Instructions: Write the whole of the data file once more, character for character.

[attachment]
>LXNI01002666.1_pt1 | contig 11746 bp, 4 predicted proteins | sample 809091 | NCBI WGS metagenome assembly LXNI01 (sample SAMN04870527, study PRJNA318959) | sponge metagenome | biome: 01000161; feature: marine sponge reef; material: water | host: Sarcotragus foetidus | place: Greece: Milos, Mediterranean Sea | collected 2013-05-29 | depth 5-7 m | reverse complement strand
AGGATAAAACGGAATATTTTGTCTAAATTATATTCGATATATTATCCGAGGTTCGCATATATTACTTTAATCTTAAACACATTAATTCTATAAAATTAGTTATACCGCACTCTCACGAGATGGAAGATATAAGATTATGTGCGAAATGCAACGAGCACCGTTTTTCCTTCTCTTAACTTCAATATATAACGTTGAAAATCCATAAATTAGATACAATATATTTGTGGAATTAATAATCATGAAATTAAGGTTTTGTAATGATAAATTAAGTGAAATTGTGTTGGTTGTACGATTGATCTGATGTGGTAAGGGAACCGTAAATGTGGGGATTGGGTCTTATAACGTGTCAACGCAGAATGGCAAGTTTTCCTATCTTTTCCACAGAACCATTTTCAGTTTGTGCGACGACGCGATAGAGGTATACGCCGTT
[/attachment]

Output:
>LXNI01002666.1_pt1 | contig 11746 bp, 4 predicted proteins | sample 809091 | NCBI WGS metagenome assembly LXNI01 (sample SAMN04870527, study PRJNA318959) | sponge metagenome | biome: 01000161; feature: marine sponge reef; material: water | host: Sarcotragus foetidus | place: Greece: Milos, Mediterranean Sea | collected 2013-05-29 | depth 5-7 m | reverse complement strand
AGGATAAAACGGAATATTTTGTCTAAATTATATTCGATATATTATCCGAGGTTCGCATATATTACTTTAATCTTAAACACATTAATTCTATAAAATTAGTTATACCGCACTCTCACGAGATGGAAGATATAAGATTATGTGCGAAATGCAACGAGCACCGTTTTTCCTTCTCTTAACTTCAATATATAACGTTGAAAATCCATAAATTAGATACAATATATTTGTGGAATTAATAATCATGAAATTAAGGTTTTGTAATGATAAATTAAGTGAAATTGTGTTGGTTGTACGATTGATCTGATGTGGTAAGGGAACCGTAAATGTGGGGATTGGGTCTTATAACGTGTCAACGCAGAATGGCAAGTTTTCCTATCTTTTCCACAGAACCATTTTCAGTTTGTGCGACGACGCGATAGAGGTATACGCCGTT